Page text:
In the stock analysis process, beta is one of the most popular statistical measures to assess the risk. It is an indicator of the volatility of a stock in the market and used by the analysts to determine the risk profile of a stock. The market has a Beta of 1 and stocks are ranked according to the deviation from the market beta. A stock that has moved more than the market has a beta more than 1. If the stock moved less than the market has a beta less than 1. High beta funds are riskier but provide a high return. 

A smart beta fund index fund is a passive fund that is benchmarked to an index by the fund manager as a very well-constructed fund. In smart beta fund, stocks are selected from different indexes such as Nifty 100, Nifty 50 on the basis of other factors such as PE Ratio, Return on Capital Employed, Dividend Yield and Low Volatility.

Investors choose smart beta index funds for high returns above the average return of the market. In Smart beta index funds, investors can capture various deviations more precisely and effectively while making investment decisions. This helps the investors in better management of their portfolio with their preferences whether it is a cost-reducing strategy or risk elimination. These funds are created more scientifically to capture the most promising stocks. Many of these funds maintain the benefits of traditional index funds, including transparency, diversification, liquidity and low transaction fees.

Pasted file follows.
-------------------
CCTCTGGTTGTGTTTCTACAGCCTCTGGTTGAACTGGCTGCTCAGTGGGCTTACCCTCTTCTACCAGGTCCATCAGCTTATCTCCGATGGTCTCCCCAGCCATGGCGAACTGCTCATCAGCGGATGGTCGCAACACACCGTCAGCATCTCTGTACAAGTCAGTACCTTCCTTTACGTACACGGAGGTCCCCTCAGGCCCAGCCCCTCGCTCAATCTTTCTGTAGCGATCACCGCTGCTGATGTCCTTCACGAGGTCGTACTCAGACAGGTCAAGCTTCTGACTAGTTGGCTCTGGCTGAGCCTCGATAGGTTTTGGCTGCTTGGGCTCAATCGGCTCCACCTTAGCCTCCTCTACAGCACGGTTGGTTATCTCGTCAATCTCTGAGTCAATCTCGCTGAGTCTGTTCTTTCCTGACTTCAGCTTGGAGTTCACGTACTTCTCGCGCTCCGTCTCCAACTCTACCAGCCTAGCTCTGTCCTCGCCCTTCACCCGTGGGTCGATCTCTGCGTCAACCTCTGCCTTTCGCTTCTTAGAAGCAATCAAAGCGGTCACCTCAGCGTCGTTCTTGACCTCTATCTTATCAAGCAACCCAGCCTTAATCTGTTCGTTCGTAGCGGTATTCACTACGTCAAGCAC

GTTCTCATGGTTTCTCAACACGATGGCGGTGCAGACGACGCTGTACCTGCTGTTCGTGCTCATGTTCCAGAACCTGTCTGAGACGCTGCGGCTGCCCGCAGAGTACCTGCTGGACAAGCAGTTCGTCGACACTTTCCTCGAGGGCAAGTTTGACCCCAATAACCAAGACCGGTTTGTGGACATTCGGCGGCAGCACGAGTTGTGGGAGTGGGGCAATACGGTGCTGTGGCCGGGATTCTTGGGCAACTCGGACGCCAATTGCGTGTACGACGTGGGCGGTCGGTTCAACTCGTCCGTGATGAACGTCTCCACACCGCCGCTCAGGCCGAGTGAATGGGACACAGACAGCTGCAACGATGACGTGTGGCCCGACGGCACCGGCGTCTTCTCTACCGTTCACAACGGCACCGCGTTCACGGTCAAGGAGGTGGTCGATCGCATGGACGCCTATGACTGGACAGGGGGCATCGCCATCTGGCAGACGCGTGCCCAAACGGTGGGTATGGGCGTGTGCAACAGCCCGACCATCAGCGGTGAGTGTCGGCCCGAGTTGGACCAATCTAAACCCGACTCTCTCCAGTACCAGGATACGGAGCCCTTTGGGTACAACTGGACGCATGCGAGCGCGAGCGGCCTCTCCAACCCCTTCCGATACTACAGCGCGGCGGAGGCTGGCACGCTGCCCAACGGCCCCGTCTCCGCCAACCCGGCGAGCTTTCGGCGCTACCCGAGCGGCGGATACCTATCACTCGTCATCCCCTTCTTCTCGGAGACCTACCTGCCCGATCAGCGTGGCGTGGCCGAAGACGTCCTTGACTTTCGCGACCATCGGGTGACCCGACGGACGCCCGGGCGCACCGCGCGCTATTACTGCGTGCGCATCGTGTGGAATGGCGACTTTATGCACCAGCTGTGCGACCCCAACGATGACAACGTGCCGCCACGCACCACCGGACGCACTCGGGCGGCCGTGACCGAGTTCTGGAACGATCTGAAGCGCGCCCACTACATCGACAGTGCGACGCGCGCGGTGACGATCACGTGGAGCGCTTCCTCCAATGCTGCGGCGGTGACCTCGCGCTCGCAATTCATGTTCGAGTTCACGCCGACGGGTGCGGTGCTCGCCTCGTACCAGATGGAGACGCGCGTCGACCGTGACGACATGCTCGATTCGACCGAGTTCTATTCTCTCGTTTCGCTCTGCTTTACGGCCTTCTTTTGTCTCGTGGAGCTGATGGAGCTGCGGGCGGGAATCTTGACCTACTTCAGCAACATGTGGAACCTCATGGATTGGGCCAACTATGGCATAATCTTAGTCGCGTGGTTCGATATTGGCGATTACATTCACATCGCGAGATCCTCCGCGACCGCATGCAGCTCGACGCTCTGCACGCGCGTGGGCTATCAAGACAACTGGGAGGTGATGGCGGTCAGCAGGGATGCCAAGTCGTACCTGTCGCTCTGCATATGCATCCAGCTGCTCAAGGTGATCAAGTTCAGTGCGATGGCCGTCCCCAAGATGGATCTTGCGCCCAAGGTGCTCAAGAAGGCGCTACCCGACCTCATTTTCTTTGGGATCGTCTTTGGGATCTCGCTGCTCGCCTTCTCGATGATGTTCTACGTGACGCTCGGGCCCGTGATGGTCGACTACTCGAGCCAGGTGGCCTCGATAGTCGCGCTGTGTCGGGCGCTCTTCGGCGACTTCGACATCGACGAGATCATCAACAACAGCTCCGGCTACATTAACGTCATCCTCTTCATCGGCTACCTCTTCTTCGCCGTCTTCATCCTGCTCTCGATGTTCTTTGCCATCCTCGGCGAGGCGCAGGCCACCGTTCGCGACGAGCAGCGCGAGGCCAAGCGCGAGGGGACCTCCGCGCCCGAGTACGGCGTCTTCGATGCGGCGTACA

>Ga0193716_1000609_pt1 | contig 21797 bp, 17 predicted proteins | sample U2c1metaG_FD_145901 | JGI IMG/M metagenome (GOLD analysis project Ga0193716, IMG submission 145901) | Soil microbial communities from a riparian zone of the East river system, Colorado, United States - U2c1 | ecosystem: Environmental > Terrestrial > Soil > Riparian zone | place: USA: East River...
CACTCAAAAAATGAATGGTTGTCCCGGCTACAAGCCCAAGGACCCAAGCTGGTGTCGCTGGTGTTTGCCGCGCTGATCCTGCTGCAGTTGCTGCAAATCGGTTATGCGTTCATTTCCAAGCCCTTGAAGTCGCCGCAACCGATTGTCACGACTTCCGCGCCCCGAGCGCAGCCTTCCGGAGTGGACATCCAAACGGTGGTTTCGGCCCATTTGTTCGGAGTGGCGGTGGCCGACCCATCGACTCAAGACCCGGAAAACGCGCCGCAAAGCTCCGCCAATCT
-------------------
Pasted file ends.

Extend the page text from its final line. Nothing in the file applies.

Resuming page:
Compared to traditional funds, smart beta index funds are more costly, risky, and indicate extended periods of underperformance. While investing in traditional index funds has a minimum cost. Smart-beta index funds carry higher expense ratios, portfolio turnover, and high rebalancing costs. Investors who buy into smart beta index funds are simply putting more risk into their portfolios for higher returns. The success of smart beta index funds depends upon how smartly the index has been constructed to capture a forthcoming trend correctly. The concept of high risk and high reward is a fundamental principle of finance in history and remains no different here.